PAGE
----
However, Ben is keen to stress that whilst uni mental health support needs to be improved, it is already there, and people shouldn’t be dissuaded from seeking the treatment they deserve. “I don’t want to dissuade people from going to seek support if they need it. Mental health support at university is there, the difficulty is awareness and transparency. If any students are struggling right now, please go and talk to your tutor or mental health support. It’s not perfect, but it is there, and that shouldn’t be a reason to avoid going.”
Both River and Ben think the government should be doing more, putting clear national policies and guidelines in place to push change and make things more transparent – but this doesn’t mean unis should be off the hook whatsoever. “As consumers, students, I think people forget how much power young people have in where they choose to apply to”, Ben says, and the mental health league table can help people make that informed decision.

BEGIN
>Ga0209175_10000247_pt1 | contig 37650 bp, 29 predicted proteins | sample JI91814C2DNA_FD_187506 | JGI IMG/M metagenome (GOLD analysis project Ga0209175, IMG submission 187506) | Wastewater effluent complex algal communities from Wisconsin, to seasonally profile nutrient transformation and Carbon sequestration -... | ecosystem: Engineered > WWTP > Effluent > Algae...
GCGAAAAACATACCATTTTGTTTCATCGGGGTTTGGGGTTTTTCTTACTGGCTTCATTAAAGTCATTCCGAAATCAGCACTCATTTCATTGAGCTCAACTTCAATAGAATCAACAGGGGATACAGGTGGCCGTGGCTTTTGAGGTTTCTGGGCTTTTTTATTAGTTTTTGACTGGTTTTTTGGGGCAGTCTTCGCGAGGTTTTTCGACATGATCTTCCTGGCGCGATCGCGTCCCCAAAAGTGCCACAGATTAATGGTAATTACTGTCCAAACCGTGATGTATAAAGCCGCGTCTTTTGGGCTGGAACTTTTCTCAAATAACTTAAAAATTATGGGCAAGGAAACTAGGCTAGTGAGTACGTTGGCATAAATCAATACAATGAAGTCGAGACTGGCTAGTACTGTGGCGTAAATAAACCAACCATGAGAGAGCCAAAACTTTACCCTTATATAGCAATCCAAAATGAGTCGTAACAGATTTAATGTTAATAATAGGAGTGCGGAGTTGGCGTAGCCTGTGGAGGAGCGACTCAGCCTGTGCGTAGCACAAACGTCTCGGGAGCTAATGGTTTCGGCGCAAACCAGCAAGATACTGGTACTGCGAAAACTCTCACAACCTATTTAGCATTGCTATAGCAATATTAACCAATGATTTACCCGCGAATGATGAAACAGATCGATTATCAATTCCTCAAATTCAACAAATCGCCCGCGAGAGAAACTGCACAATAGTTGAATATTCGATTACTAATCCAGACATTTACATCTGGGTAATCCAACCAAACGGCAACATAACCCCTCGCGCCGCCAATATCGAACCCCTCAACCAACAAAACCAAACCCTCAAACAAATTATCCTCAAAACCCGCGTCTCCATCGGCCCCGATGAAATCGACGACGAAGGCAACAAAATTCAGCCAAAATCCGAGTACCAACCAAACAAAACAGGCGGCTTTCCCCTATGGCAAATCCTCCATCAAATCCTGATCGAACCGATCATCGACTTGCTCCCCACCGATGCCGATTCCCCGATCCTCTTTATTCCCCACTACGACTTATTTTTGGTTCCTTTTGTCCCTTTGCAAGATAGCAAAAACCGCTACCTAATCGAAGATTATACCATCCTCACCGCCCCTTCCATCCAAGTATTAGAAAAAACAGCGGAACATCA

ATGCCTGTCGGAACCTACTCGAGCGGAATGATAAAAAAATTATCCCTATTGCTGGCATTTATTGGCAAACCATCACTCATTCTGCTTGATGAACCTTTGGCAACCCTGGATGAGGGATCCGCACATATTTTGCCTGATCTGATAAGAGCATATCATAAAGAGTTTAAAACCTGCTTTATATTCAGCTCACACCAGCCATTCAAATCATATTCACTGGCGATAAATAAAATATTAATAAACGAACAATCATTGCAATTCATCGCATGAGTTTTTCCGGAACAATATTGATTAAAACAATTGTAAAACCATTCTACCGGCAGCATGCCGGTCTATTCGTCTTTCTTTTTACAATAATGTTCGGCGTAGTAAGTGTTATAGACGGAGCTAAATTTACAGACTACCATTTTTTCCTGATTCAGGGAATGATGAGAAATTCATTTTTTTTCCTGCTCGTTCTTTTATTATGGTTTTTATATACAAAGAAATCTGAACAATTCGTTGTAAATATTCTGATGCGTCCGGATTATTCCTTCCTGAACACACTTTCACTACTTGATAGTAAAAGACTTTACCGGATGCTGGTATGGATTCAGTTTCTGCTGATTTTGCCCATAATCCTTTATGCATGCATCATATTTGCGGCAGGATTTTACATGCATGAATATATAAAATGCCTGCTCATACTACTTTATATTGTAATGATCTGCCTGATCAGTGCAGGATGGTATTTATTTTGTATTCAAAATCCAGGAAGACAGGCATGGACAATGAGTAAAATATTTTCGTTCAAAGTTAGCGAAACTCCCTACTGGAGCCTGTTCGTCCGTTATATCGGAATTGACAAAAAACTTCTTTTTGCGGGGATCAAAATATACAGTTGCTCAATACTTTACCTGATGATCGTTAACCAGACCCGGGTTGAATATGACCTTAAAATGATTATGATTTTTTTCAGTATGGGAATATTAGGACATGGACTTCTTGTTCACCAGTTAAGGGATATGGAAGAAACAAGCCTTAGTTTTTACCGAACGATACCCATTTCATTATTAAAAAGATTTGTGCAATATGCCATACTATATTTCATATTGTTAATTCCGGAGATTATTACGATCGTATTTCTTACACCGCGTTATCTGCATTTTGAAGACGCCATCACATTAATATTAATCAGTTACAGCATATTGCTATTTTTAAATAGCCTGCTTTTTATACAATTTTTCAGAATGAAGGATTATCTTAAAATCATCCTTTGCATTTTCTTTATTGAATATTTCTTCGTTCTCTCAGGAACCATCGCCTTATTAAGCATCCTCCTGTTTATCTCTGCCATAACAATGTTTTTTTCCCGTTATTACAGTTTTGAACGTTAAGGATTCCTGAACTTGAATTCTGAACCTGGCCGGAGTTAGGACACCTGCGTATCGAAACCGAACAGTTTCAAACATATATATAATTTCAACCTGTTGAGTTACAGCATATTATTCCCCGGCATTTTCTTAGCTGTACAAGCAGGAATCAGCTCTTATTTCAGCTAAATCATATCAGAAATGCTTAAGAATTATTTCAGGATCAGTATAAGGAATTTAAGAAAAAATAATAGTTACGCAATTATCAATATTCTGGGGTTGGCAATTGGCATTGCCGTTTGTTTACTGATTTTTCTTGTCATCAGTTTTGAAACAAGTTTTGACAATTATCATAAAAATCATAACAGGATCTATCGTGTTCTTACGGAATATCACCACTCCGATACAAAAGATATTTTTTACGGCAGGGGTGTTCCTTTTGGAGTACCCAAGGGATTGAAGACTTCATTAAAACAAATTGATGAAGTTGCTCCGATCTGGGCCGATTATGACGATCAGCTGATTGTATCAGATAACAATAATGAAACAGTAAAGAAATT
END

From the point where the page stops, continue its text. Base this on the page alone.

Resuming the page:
“I don’t think we should overlook the power we hold in skipping past government and creating the change ourselves.”
If you or someone you know has been affected by this story, please speak to someone or contact Samaritans on 116 123 at any time. You can also contact Anxiety UK on 03444 775 774, Mind on 0300 123 3393, and Calm (Campaign against living miserably, for men aged 15 to 35) on 0800 58 58 58.
If you’ve got a story you’d like to tell us – whether it’s difficulties with getting uni support, or anything you think we should hear, get in touch in confidence by emailing [email protected]